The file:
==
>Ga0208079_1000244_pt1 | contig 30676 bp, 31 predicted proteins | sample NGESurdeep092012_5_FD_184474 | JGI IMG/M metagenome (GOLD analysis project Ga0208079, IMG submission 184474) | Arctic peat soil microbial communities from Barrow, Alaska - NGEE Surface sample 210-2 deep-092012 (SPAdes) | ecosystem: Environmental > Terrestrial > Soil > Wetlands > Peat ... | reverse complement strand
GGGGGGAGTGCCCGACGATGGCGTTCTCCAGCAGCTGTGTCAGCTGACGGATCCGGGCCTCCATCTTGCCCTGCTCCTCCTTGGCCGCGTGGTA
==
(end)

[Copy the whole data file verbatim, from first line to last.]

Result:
>Ga0208079_1000244_pt1 | contig 30676 bp, 31 predicted proteins | sample NGESurdeep092012_5_FD_184474 | JGI IMG/M metagenome (GOLD analysis project Ga0208079, IMG submission 184474) | Arctic peat soil microbial communities from Barrow, Alaska - NGEE Surface sample 210-2 deep-092012 (SPAdes) | ecosystem: Environmental > Terrestrial > Soil > Wetlands > Peat ... | reverse complement strand
GGGGGGAGTGCCCGACGATGGCGTTCTCCAGCAGCTGTGTCAGCTGACGGATCCGGGCCTCCATCTTGCCCTGCTCCTCCTTGGCCGCGTGGTA